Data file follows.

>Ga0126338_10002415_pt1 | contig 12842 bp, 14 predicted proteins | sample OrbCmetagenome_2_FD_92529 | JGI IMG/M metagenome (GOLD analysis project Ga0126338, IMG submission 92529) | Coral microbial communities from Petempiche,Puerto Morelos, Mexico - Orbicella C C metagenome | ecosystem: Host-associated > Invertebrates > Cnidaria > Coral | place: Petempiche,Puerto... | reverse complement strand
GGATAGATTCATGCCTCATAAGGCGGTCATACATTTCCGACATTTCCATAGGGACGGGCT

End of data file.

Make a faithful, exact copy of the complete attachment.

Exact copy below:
>Ga0126338_10002415_pt1 | contig 12842 bp, 14 predicted proteins | sample OrbCmetagenome_2_FD_92529 | JGI IMG/M metagenome (GOLD analysis project Ga0126338, IMG submission 92529) | Coral microbial communities from Petempiche,Puerto Morelos, Mexico - Orbicella C C metagenome | ecosystem: Host-associated > Invertebrates > Cnidaria > Coral | place: Petempiche,Puerto... | reverse complement strand
GGATAGATTCATGCCTCATAAGGCGGTCATACATTTCCGACATTTCCATAGGGACGGGCT